The Marion Anderson Hall project represents another sort of inflection point for AV systems design and integration. “I wish I could tell you about how we lowered a skinny integrator into a narrow space so he could terminate a connection in there, but that’s not what this project was about,” according to Lee Haffely, account manager for Spinitar. The AV integrator is continuing a 20-plus-year-long relationship with both UCLA and the Anderson Graduate School of Management. During that time, Spinitar introduced the Crestron NVX platform to the institution, and worked with the university’s IT team to connect the graduate school building with Korn Hall, the university’s world-class lecture and event space (part of a long-range initiative called “Classroom Number Next”). Instead of working as a siloed entity within the project’s scope, he said, Spinitar coordinated closely with consultant Waveguide, general contractor PCL and the school’s IT department. That collaboration, he said, brought the project in on time, within budget and with virtually no deviations from its timeline. “Literally, the only change orders in the entire project were some cooling fans in the lecterns,” Haffely, a former Boeing project manager, said. “I’ve learned to depend on general contractors, electrical contractors, the consultants and the enablers to be able to bring projects together like this. We look at timelines, budget, and as importantly, risk analysis, which is something I learned during my time at Boeing—how to predict where the problems might be and how to avoid them.”
That was what was behind Spinitar’s initiative to build mock-ups of all the major racked systems that would go into Anderson Hall, which were built and tested inside the integrator’s own offices in La Mirada, in California’s Orange County. “The difference between the teaching spaces in the new Anderson Hall versus the existing building [where Spinitar is also responsible for the AV updates] is the size of the classrooms themselves,” Haffely said. “In the new facility, the classrooms are either smaller or much larger than the conventional 60-seat ones seating as many as 150-plus students, who can reconfigure around their desks, which enhances their ability to collaborate. It’s very much a physical change that we’ve adapted the AV around; for instance, using large-format video projection to make sure everyone can see all of the content on screens. Also, we built in the ability to record and multicast content, and use Zoom as a virtual classroom, which can come in very handy at the moment. Waveguide was very thoughtful about how they scaled the video solutions for this kind of room.”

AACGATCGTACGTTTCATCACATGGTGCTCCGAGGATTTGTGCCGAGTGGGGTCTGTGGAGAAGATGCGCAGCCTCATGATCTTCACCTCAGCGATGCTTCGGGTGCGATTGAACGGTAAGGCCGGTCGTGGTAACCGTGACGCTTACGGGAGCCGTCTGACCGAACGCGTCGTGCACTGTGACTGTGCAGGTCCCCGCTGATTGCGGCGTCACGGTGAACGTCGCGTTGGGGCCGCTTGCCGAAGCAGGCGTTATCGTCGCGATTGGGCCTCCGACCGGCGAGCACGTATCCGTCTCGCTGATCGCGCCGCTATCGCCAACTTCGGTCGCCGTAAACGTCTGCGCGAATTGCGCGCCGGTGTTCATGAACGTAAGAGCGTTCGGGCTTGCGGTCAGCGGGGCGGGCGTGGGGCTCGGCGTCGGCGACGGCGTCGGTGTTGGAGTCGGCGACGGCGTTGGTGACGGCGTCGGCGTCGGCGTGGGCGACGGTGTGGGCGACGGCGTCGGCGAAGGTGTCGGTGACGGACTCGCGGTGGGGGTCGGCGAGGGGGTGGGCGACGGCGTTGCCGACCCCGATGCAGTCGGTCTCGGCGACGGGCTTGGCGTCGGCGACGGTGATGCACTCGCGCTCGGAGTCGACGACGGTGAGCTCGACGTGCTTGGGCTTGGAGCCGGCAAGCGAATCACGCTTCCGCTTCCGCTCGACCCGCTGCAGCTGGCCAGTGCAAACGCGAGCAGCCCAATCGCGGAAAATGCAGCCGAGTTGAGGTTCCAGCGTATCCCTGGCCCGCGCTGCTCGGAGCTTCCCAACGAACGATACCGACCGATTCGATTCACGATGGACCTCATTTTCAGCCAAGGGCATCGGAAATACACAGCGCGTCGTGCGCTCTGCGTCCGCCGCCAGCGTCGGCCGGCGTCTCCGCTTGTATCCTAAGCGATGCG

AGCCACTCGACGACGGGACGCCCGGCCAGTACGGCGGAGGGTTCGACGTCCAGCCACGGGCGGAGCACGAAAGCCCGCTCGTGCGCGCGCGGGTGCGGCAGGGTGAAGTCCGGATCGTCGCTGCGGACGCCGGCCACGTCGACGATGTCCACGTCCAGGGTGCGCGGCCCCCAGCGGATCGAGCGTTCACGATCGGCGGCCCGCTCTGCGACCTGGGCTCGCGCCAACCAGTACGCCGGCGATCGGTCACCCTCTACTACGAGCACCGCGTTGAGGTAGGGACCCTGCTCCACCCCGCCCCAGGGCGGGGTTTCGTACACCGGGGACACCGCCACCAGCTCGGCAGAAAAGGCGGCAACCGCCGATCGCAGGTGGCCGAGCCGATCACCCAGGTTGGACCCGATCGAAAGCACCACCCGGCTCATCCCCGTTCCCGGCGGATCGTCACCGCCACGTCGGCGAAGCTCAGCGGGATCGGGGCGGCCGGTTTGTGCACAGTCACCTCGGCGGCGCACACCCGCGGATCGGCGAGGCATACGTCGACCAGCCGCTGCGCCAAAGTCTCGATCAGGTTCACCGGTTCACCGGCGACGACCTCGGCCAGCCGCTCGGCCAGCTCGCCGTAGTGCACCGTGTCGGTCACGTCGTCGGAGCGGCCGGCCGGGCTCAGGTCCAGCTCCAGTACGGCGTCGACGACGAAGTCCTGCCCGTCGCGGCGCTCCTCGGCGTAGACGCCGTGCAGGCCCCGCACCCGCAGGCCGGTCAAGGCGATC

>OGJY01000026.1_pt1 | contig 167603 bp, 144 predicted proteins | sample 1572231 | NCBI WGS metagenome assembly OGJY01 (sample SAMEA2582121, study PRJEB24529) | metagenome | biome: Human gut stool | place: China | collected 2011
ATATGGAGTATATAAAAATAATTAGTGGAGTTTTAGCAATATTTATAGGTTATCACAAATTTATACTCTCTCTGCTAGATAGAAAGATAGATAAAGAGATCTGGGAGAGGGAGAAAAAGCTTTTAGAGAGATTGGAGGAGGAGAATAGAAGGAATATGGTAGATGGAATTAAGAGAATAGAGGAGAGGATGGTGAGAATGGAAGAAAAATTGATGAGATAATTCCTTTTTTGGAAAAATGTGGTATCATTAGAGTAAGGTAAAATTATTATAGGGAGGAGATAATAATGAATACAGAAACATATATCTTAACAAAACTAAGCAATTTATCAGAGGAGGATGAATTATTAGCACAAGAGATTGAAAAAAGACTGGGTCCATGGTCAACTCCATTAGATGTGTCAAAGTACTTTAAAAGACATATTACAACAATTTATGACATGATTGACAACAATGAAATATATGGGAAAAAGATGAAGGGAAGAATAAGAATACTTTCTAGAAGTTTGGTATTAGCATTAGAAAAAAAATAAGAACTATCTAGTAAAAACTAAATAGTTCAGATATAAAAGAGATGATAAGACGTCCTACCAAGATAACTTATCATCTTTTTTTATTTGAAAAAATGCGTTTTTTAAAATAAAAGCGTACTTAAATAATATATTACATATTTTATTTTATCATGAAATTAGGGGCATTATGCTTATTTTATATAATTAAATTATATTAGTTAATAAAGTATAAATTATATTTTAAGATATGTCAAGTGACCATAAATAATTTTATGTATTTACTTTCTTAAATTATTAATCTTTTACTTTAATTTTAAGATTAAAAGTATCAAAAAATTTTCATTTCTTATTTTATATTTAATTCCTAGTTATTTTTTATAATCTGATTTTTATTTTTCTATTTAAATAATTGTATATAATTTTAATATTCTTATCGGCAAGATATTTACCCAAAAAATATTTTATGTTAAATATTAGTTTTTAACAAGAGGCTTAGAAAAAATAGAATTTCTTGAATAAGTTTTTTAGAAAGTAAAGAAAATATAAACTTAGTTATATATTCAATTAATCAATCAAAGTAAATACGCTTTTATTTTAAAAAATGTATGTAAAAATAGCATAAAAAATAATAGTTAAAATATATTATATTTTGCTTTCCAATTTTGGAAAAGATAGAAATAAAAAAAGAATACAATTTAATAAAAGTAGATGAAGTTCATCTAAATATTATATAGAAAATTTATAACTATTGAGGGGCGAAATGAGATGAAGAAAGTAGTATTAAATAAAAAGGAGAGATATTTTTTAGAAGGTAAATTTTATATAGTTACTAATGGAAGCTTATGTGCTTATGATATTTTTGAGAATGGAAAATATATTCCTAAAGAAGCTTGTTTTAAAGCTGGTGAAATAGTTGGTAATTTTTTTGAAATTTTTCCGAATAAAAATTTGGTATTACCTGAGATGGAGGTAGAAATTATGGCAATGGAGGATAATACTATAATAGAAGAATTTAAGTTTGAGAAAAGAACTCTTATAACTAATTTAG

Nevertheless, there were plenty of traditional sorts of integration tasks on the project, such as cabling. Haffely said they handled all of the project’s prewiring, including copper cable in the classrooms, as well as connecting the business school to Korn Hall across campus via fiber, part of an earlier project. “We put our cables into the GC’s conduit, as well as installing all of the hardware, such as projectors, screens and speakers, plus all of the racks and hundreds and hundreds of NVX nodes throughout the building,” he said. “We also did the programming on the Crestron DGE graphical software,” which combines advanced controls for AV, lighting, shades, HVAC, security and other functions. The graphical software also controls dual-window video displays that are deployed on the instructors’ lecterns, as well as annotation, audio feedback, and web browsing, which Haffely said was programmed to be visible on the instructors’ screens but not the students’ toolbar displays, to avoid distractions. All of this rides on a 40GB backbone, up from the 25GB initially projected. “Because of our decades-long relationship with UCLA and Waveguide, we were able to get all of this done right and on time because we all worked together and planned it out,” he said. “There’s no other way to do this.”
Education, like all major AV verticals, will face considerable challenges in coming months. Enrollments, already declining since the end of the 2008 recession, could be further depressed by another one precipitated by the pandemic. Audio and video technology will offer a strategic tool for colleges and universities that are about to face the most significant competitive landscape for higher education in more than a decade.